A sad parting for Philip Clarke and Tesco

The headline to the press release sent out by Tesco almost said it all: “Appointment of Chief Executive Officer”; as if the departure of the man currently doing the job didn’t somehow qualify as news.

In a sense it isn’t a surprise. Philip Clarke has presided over three years of declining sales.

Under his command the mighty ship 'Tesco' has been listing alarmingly but although shareholders were openly rebellious they haven’t appeared particularly mutinous.

Philip Clarke was re-elected as chief executive at the company’s AGM a few weeks ago.

Broadly there has been sympathy for the challenges he had faced.

He inherited a company that had over-stretched itself with problems in the United States, Japan and China.

David Cameron visiting a Tesco in China, a market that has proven difficult for the company. Credit: Stefan Rousseau/PA Archive/Press Association Images

At home, the discounters have been beating Tesco on price, the likes of Waitrose beating it on quality.

To make matters worse, in the age of the convenience store, Tesco's fleet of megastores have been shunned. People were shopping elsewhere.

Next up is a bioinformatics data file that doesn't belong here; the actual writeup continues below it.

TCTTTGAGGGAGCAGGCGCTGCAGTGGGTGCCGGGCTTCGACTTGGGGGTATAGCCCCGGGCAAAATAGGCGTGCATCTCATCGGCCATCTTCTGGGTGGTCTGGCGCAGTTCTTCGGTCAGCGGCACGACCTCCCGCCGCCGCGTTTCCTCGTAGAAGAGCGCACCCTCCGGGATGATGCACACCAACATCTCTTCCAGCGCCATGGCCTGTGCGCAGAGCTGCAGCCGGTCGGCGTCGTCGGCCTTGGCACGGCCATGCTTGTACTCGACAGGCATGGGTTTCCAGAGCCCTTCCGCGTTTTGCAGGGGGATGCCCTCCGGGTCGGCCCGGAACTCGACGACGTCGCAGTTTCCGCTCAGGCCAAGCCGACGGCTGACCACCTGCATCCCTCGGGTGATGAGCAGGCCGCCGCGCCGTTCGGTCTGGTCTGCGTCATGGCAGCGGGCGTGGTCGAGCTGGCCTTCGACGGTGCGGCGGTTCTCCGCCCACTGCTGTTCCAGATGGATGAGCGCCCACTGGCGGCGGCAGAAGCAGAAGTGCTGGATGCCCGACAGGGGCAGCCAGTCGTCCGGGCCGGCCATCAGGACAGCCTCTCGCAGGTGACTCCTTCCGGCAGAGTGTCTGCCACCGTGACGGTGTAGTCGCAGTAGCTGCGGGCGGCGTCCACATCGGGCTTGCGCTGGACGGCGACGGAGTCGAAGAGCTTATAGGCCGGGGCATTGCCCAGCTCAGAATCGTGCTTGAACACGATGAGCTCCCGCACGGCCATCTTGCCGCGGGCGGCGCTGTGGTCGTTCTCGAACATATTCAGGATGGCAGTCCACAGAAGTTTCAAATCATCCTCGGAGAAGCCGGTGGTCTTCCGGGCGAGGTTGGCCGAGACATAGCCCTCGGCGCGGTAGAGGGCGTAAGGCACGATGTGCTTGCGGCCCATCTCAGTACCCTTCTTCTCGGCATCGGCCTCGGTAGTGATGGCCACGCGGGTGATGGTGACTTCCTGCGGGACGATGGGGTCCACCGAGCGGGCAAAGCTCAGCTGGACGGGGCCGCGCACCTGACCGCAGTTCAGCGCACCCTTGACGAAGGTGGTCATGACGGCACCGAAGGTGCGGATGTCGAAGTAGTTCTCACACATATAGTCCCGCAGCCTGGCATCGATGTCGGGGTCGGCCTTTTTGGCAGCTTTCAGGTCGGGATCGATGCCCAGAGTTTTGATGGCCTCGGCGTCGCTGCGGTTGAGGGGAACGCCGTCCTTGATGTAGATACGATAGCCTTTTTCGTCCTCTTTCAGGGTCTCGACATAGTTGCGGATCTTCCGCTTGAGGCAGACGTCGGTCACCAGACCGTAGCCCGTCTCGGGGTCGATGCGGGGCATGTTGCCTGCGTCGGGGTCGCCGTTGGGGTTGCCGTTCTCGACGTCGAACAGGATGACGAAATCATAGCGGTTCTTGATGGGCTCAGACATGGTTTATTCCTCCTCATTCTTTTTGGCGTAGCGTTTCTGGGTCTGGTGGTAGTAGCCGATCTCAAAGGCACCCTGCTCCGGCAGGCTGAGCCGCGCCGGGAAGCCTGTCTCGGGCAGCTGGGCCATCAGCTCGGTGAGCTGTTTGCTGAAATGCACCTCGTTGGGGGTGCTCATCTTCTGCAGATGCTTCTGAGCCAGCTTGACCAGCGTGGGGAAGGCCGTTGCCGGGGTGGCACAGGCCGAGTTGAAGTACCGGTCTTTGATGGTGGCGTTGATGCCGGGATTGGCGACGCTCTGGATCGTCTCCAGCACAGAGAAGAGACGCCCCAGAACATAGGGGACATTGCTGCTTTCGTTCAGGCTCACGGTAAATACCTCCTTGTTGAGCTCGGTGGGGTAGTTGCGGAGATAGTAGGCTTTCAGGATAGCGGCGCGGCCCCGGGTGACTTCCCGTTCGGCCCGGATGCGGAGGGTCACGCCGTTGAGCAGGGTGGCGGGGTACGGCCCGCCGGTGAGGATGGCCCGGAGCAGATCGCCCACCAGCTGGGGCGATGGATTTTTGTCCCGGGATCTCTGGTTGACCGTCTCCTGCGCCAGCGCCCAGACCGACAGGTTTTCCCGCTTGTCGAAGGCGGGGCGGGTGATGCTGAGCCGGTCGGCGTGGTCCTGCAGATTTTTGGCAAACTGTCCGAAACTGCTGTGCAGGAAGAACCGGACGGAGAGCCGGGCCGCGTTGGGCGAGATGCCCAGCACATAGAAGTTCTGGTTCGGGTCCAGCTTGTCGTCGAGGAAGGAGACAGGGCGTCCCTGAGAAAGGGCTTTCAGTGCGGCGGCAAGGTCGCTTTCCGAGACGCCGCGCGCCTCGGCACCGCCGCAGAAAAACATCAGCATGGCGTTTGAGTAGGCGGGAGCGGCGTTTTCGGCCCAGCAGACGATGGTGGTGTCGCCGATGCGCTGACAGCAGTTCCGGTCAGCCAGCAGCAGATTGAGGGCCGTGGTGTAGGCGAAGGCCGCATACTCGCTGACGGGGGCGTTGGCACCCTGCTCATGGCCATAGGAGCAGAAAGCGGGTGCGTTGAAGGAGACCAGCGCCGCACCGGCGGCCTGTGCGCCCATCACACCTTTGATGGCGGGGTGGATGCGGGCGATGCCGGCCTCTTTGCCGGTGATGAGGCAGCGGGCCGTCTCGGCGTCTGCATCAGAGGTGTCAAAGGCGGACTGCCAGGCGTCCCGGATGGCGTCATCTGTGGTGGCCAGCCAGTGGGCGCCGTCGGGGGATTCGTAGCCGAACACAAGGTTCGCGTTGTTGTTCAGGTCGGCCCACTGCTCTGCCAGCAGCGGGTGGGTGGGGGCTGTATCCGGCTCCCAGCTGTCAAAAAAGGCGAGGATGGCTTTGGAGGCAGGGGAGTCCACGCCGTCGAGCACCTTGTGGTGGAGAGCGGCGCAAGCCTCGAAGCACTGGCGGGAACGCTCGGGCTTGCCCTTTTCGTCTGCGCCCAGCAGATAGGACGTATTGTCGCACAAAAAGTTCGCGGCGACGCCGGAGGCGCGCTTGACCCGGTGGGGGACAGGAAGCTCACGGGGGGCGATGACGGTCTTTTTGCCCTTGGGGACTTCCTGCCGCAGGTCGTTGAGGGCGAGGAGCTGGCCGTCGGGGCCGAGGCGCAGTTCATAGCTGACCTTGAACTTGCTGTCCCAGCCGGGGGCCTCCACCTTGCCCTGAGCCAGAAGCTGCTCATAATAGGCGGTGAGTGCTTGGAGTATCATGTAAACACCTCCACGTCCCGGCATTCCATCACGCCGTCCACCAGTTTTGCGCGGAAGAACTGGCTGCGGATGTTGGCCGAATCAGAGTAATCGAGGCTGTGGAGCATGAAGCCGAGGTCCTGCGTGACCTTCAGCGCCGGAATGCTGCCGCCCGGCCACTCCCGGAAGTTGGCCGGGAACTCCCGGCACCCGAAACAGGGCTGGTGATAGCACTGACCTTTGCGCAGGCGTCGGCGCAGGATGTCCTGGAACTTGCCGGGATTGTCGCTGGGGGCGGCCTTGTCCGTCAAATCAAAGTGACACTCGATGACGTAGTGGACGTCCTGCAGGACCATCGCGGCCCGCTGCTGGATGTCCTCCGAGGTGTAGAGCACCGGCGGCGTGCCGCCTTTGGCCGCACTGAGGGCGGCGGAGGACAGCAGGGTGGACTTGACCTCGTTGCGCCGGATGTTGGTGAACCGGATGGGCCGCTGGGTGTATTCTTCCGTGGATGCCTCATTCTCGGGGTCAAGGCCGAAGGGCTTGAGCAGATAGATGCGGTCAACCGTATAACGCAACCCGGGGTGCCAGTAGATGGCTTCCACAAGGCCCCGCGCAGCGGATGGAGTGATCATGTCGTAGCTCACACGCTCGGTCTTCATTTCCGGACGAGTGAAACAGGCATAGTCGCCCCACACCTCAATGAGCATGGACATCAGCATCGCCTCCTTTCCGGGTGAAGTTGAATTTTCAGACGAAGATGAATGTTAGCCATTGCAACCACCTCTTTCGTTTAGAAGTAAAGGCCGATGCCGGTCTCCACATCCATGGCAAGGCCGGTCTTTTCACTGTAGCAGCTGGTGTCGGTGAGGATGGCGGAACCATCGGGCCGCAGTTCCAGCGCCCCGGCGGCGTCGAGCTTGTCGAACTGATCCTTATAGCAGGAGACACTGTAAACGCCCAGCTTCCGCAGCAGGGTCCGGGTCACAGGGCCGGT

Clarke had a turnaround plan, it seemed sensible enough but it wasn't obviously working.

This morning's profits warning is a sign that things continue to get worse not better.

To date not a single institutional shareholder has called for Clarke’s head, but patience is finite.

The board has acted and turned to a man from Unilever.

Dave Lewis takes over with a "fresh perspective" and one imagines a new strategy, although the supermarket won’t say what it is.

Spare a thought for Philip Clarke. He will leave with enough cash and shares that he'll never have to work again but this is a sad parting of ways.

Clarke has been at Tesco man and boy. Tomorrow he was due to celebrate 40 years with the company.

The official party at the V&A has been cancelled, his reign is over